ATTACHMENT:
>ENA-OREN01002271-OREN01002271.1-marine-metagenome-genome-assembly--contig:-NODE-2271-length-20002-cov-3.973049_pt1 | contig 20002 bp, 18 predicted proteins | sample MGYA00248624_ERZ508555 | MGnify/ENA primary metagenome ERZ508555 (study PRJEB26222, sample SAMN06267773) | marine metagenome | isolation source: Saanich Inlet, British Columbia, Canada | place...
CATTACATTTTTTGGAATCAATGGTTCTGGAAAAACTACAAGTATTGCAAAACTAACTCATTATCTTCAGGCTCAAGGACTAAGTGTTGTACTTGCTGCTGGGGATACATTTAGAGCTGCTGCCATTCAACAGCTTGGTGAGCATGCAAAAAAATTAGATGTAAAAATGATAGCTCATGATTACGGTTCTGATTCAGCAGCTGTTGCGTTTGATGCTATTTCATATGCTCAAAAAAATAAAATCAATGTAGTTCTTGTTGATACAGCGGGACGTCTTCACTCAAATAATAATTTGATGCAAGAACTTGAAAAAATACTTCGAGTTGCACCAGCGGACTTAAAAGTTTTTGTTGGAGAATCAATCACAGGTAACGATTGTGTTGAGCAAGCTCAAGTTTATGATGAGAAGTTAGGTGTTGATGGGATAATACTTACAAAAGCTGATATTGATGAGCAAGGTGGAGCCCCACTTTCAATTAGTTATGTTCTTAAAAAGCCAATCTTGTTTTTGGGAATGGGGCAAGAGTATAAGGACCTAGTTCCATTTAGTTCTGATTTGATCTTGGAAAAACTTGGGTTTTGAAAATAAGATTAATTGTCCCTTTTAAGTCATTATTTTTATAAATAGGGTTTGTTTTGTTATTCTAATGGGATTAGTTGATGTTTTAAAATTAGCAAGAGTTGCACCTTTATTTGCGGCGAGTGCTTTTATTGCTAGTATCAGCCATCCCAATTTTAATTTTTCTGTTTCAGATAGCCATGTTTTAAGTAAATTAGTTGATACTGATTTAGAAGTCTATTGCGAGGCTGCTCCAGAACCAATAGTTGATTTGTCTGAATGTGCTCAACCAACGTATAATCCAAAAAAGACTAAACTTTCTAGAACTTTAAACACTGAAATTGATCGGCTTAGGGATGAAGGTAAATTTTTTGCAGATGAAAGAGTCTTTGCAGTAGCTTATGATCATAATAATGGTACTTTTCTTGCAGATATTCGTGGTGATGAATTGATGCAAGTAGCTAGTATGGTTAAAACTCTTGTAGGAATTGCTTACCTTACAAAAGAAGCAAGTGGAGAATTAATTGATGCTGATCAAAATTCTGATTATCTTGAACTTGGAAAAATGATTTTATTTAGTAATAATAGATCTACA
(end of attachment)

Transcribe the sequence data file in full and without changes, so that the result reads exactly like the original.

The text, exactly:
>ENA-OREN01002271-OREN01002271.1-marine-metagenome-genome-assembly--contig:-NODE-2271-length-20002-cov-3.973049_pt1 | contig 20002 bp, 18 predicted proteins | sample MGYA00248624_ERZ508555 | MGnify/ENA primary metagenome ERZ508555 (study PRJEB26222, sample SAMN06267773) | marine metagenome | isolation source: Saanich Inlet, British Columbia, Canada | place...
CATTACATTTTTTGGAATCAATGGTTCTGGAAAAACTACAAGTATTGCAAAACTAACTCATTATCTTCAGGCTCAAGGACTAAGTGTTGTACTTGCTGCTGGGGATACATTTAGAGCTGCTGCCATTCAACAGCTTGGTGAGCATGCAAAAAAATTAGATGTAAAAATGATAGCTCATGATTACGGTTCTGATTCAGCAGCTGTTGCGTTTGATGCTATTTCATATGCTCAAAAAAATAAAATCAATGTAGTTCTTGTTGATACAGCGGGACGTCTTCACTCAAATAATAATTTGATGCAAGAACTTGAAAAAATACTTCGAGTTGCACCAGCGGACTTAAAAGTTTTTGTTGGAGAATCAATCACAGGTAACGATTGTGTTGAGCAAGCTCAAGTTTATGATGAGAAGTTAGGTGTTGATGGGATAATACTTACAAAAGCTGATATTGATGAGCAAGGTGGAGCCCCACTTTCAATTAGTTATGTTCTTAAAAAGCCAATCTTGTTTTTGGGAATGGGGCAAGAGTATAAGGACCTAGTTCCATTTAGTTCTGATTTGATCTTGGAAAAACTTGGGTTTTGAAAATAAGATTAATTGTCCCTTTTAAGTCATTATTTTTATAAATAGGGTTTGTTTTGTTATTCTAATGGGATTAGTTGATGTTTTAAAATTAGCAAGAGTTGCACCTTTATTTGCGGCGAGTGCTTTTATTGCTAGTATCAGCCATCCCAATTTTAATTTTTCTGTTTCAGATAGCCATGTTTTAAGTAAATTAGTTGATACTGATTTAGAAGTCTATTGCGAGGCTGCTCCAGAACCAATAGTTGATTTGTCTGAATGTGCTCAACCAACGTATAATCCAAAAAAGACTAAACTTTCTAGAACTTTAAACACTGAAATTGATCGGCTTAGGGATGAAGGTAAATTTTTTGCAGATGAAAGAGTCTTTGCAGTAGCTTATGATCATAATAATGGTACTTTTCTTGCAGATATTCGTGGTGATGAATTGATGCAAGTAGCTAGTATGGTTAAAACTCTTGTAGGAATTGCTTACCTTACAAAAGAAGCAAGTGGAGAATTAATTGATGCTGATCAAAATTCTGATTATCTTGAACTTGGAAAAATGATTTTATTTAGTAATAATAGATCTACA